Encyclopedia of the Great Plains

David J. Wishart, Editor


Created in 1924, the Saskatchewan Wheat Pool has for decades been Canada's largest agricultural enterprise. The company is democratically controlled by Saskatchewan farmers. The history of the Saskatchewan Wheat Pool can be divided into four phases. First was the founding era of 1924–31, when the cooperative bought and marketed to overseas customers a large proportion of the Prairie wheat crop. The Depression and the 1940s were a period of readjustment, during which the company largely surrendered its original role as a marketer of grain to the Canadian Wheat Board, an organization whose history is intertwined with that of the pool. The war was followed by a long period of dominance and growth as a grain handler, marketer of livestock and specialty crops, and general-interest farm organization. A new phase in the company's history began in 1996 when most of its stock was converted to publicly traded shares.

Activist farmers who were upset with existing grain companies and cooperatives organized the pool in 1923-24. Most farm organizations at the time favored a government-run wheat board to market their crops, but they turned to cooperative action when governments were unresponsive. A faction invited Aaron Sapiro, a California-based lawyer and advocate of pooling, to visit the Prairies in 1923. Sapiro's speeches and ideas proved to be the catalyst for the organization of three wheat pools in Alberta, Manitoba, and Saskatchewan. The 1923 pooling drive in Saskatchewan failed, perhaps due to lukewarm support from provincial leaders and to the formidable contracts that required farmers to pledge all their wheat for a five-year period to the pool and which were void unless 50 percent of acreage was signed up. The second drive in 1924 was a mass effort of community mobilization: 45,725 farmers pledged their 6,433,779 acres of wheat, meeting the target and bringing the pool into existence. From 1924 to 1931, the pool worked with its sister organizations in Alberta and Manitoba through the Central Selling Agency to market a majority of the Prairie wheat crop, wherever possible directly to overseas customers, and to build or purchase networks of storage elevators.

The stock market crash of 1929 caught the pools overextended, as grain prices fell below the level already advanced to farmers; the pools made matters worse by buying more grain in an attempt to influence prices. In 1931 the Canadian government intervened to provide financial guarantees for the pools and took over the sale of their inventories. Government involvement eventually culminated in the creation of the modern Canadian Wheat Board—ironically, what farmers had wanted in the first place. The pool, meanwhile, was converted from a world grain trader to a heavily indebted Saskatchewan elevator company. The pool's response not only preserved the cooperative, but it cemented its place as the province's most important agricultural institution. While repaying its debts, the pool became a crucial agent of adult education. Pool field staff gave talks, showed films, and helped set up consumer cooperatives and credit unions in small towns across Saskatchewan.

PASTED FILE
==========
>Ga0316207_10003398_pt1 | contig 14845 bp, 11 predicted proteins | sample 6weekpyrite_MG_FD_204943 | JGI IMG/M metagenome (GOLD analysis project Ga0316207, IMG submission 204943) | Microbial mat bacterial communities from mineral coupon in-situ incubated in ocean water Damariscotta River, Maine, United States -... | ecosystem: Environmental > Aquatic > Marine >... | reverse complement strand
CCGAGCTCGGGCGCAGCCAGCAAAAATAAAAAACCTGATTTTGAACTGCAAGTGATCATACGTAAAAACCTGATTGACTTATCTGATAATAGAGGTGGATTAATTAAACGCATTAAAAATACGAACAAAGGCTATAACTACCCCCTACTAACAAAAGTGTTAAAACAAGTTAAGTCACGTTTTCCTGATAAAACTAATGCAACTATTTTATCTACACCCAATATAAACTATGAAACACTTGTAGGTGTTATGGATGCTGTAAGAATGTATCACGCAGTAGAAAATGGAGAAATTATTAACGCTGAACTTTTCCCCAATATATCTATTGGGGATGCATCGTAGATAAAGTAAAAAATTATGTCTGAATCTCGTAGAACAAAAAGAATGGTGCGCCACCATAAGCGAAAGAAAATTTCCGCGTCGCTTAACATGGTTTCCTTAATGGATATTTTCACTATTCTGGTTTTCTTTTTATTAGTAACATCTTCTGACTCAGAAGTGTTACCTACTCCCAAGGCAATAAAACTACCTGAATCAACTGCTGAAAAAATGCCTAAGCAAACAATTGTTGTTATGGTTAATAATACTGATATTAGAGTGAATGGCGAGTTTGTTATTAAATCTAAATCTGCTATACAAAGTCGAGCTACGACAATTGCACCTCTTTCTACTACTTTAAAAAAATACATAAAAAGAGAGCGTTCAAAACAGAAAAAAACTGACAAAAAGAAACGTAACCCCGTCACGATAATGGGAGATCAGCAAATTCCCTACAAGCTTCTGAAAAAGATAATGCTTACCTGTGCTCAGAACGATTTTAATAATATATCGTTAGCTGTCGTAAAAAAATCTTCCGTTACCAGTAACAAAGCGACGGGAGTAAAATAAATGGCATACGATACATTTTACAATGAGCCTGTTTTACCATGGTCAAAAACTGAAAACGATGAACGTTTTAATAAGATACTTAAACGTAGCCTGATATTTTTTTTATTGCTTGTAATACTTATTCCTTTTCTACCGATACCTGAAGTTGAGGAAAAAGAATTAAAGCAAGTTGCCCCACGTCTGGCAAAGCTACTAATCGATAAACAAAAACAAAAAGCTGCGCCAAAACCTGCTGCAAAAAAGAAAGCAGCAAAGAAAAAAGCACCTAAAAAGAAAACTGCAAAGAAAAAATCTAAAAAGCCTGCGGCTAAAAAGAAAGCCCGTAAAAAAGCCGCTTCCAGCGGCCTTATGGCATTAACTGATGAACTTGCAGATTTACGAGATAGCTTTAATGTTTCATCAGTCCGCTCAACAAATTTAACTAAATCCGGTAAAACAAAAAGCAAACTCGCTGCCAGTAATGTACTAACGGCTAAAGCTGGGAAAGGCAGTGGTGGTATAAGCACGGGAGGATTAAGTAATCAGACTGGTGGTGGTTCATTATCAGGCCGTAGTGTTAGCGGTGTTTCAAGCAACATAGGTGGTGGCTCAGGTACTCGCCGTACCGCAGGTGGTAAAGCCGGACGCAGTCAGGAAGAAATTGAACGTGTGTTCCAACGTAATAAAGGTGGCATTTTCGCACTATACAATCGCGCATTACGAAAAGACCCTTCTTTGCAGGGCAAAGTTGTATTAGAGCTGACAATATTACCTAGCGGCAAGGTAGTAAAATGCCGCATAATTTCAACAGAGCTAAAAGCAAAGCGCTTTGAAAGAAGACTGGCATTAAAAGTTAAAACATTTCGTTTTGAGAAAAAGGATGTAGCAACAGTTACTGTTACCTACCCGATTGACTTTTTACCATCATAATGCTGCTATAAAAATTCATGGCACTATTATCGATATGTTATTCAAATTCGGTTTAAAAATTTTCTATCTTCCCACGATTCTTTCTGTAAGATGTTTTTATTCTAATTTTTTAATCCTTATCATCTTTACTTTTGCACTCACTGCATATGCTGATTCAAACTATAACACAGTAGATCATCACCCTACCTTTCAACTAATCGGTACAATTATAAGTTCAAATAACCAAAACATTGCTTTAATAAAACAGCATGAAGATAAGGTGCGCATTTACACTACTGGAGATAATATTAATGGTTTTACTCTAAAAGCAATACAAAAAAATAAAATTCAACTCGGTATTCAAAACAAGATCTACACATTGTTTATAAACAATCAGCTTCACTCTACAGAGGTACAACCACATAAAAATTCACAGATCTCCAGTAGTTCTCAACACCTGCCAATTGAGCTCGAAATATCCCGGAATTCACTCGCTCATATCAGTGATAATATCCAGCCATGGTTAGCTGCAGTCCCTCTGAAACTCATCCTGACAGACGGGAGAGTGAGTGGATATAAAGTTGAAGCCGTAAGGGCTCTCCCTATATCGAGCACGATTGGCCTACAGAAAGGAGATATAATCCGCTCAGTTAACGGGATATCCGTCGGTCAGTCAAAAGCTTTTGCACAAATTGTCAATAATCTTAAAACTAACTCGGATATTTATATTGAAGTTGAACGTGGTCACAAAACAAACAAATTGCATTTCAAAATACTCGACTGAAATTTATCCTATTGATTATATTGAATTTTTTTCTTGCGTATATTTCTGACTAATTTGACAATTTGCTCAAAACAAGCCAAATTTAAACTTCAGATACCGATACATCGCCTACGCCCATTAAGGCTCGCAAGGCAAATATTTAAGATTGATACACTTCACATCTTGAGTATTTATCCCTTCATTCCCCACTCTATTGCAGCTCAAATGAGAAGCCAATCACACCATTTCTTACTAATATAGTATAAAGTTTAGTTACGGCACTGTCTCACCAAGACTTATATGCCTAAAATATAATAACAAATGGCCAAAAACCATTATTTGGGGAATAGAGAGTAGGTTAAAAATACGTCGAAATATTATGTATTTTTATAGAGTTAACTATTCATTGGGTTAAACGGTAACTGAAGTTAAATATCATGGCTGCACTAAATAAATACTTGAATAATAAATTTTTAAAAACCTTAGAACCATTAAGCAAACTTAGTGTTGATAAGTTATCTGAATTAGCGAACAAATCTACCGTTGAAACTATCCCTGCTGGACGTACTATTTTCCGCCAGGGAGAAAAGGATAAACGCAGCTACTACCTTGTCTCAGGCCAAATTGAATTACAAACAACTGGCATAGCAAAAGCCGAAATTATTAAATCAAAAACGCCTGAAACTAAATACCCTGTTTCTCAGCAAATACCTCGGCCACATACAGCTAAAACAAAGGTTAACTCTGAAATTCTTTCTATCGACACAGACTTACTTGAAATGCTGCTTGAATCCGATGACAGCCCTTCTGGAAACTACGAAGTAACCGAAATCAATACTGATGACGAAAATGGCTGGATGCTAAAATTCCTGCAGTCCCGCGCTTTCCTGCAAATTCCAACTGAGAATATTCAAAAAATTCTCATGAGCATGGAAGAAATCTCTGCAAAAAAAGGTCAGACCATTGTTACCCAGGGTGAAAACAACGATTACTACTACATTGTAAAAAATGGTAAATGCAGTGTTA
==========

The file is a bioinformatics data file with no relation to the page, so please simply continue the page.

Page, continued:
From the 1940s to the 1980s, the pool extended its elevator network (handling up to two-thirds of the annual grain crop), branched out into new or expanded lines of business such as livestock marketing and farm supply, and consolidated its position as the spokesperson for Saskatchewan farmers. The pool's model system of member education and delegate democracy was studied by cooperatives around the world; pool annual meetings were a kind of farmers parliament where important issues of provincial, federal, and international policy were debated. Since the pool was both Saskatchewan's largest business corporation and a farm interest group with 60,000 members, it developed considerable influence in provincial politics. Its weekly newspaper, the Western Producer, remains the most important farm paper in Canada.

The cooperative could not, however, escape the dominant agricultural trends. Low farm incomes created pressure to operate on low margins; rural depopulation left the pool with fewer and aging members. Pool managers and leaders became concerned in the late 1980s with the cooperative's debt burden, resulting from an aging membership entitled upon retirement to share payouts. At the same time, they saw a need for investment and expansion to meet the challenges of transnational competitors and new agricultural markets. As a result, the cooperative, with the approval of farmer delegates, transformed its ownership structure in 1996. Voting shares– class A shares–were retained only by farmermembers, but virtually the entire capitalization of the company was converted into nonvoting class B shares that were tradable on the Toronto Stock Exchange. The pool remained farmer-controlled, but its owners were now a noncongruent body of investors. Along with the share conversion, the pool undertook an ambitious program to consolidate its handling facilities in a smaller number of larger and more modern elevators, to invest in value-added processing subsidiaries and joint ventures, and to expand outside Saskatchewan and outside Canada.

See also MEDIA: Western Producer .

Brett Fairbairn University of Saskatchewan

Fairbairn, Garry. From Prairie Roots: The Remarkable Story of Saskatchewan Wheat Pool. Saskatoon: Western Producer Prairie Books, 1984.

Fowke, V. C. The National Policy and the Wheat Economy. Toronto: University of Toronto Press, 1957.

MacPherson, Ian. "Missionaries of Rural Development: The Fieldmen of the Saskatchewan Wheat Pool, 1925–1965." Agricultural History 60 (1986): 73–96.

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